If your not-for-profit solicits funds online or uses other fundraising methods that cross state boundaries, it may need to register in multiple jurisdictions. Here are some common questions:
My charity receives occasional contributions from out-of-state donors. Do I need to register with those states? Yes, but only if you’re actually asking for donations in those states. The critical activity is soliciting, not accepting, funds. Remember, email and text blasts and social media appeals are likely to be considered multistate solicitations.
That said, some nonprofits are generally exempt from registering or may need to register but aren’t required to file annually. For example, many states exempt houses of worship as well as nonprofits with total annual income under certain thresholds.
So registration rules vary by state? That’s right. A handful of states don’t require charities to register at all. The remaining ones have varying rules, income thresholds, exceptions, registration fees and fines for violations. Even the agencies that regulate charities differ by state.
How much does it cost to register? Again, this varies by state — generally ranging from $0 to $2,000.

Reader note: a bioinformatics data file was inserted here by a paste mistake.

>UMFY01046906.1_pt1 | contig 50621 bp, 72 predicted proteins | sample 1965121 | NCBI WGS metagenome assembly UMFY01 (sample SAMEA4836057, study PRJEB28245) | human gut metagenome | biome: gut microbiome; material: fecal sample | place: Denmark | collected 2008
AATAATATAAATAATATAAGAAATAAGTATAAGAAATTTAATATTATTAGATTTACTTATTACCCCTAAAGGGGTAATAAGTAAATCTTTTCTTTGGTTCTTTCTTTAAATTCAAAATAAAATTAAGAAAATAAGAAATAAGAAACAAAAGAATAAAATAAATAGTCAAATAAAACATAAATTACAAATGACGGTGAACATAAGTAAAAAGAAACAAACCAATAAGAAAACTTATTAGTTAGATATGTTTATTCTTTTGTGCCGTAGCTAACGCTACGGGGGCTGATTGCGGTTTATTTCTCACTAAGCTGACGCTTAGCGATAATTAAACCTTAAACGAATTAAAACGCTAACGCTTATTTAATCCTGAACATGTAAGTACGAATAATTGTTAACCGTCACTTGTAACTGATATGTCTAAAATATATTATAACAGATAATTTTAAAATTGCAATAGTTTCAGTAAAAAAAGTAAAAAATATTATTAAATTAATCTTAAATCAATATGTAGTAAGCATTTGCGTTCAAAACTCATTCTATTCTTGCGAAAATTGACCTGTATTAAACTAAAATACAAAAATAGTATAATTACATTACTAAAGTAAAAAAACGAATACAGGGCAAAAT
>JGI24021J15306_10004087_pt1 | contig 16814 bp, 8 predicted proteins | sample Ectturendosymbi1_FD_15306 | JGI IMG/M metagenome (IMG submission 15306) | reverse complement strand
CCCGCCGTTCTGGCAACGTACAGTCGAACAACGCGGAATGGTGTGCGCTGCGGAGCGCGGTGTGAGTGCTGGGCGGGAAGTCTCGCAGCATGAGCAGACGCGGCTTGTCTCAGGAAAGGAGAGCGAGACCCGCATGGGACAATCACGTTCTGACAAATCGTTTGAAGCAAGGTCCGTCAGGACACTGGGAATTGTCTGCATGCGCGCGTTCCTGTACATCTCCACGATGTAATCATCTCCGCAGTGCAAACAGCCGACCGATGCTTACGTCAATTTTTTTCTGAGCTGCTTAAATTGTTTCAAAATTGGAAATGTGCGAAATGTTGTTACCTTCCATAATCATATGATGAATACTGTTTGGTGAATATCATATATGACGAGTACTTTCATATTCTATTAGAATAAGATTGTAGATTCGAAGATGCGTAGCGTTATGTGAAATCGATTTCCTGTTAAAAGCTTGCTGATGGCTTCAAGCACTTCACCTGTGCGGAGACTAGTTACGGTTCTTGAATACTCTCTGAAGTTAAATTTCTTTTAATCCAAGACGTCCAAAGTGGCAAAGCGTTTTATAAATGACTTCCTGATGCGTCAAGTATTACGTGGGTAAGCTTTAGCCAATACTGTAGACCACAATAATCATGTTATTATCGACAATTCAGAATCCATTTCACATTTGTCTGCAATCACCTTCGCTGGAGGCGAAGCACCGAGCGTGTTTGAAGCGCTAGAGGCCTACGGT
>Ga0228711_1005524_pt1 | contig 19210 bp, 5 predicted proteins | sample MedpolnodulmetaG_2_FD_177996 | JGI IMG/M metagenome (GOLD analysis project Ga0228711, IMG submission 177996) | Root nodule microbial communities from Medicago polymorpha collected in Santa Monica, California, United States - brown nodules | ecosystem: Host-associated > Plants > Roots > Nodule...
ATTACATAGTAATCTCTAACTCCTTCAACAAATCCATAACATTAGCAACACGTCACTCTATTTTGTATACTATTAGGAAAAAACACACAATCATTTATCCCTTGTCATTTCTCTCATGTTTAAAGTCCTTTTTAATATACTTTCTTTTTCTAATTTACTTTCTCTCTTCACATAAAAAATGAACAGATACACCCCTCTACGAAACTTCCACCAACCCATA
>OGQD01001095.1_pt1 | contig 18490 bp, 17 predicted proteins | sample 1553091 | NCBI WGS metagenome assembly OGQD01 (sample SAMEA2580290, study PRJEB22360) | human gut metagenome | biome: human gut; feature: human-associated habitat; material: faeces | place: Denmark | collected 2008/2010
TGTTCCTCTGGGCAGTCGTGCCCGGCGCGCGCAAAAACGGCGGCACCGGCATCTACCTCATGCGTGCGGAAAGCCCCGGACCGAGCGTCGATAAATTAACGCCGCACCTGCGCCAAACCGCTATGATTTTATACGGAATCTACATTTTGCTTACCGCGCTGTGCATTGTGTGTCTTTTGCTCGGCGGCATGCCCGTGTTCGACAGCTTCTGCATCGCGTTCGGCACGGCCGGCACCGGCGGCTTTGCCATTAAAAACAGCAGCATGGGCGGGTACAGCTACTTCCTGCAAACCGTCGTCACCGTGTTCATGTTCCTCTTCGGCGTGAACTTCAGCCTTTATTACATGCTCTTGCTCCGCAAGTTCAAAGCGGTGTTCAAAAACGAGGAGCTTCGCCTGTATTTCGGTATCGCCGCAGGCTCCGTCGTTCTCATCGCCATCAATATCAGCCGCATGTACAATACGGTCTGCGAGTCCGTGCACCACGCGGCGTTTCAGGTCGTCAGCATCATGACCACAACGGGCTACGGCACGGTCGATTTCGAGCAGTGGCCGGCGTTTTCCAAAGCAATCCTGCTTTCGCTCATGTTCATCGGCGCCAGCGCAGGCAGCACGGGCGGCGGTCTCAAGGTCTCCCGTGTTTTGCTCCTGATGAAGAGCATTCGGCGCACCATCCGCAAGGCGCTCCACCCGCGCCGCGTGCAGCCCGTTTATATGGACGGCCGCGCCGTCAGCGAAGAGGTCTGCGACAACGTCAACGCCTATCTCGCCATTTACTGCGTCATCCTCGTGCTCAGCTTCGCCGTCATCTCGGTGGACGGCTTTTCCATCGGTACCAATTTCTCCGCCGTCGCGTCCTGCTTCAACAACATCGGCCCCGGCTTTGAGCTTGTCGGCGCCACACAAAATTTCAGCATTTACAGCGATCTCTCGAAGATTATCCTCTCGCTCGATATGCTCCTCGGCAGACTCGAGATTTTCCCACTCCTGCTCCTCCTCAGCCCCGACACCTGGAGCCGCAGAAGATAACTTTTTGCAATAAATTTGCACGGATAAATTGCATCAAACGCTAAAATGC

Is there a simple way to register with every state? Unfortunately not. Most states require you to complete a general information form and submit it with your last financial statement, a list of officers and directors, a copy of your originating document and your IRS-issued tax-exempt determination letter.
First-time registrants can use a Unified Registration Statement in most states. However, even those states mandate that annual renewals and reports be submitted using individual state forms.
What are the consequences of not registering in states where my nonprofit raises funds? Your organization, officers and board members could face civil and criminal penalties. Your charity might lose its ability to solicit funds in certain states or lose its tax-exempt status with the IRS.
Do I need to tell the IRS where my nonprofit is registered? Yes; Form 990 asks you to list the states where you’re required to file a copy of your return.
Given the resources involved, you may wonder if out-of-state donations are worth the trouble. For some nonprofits, it may make sense to focus exclusively on local fundraising. Contact us and we’ll help you weigh the pros and cons.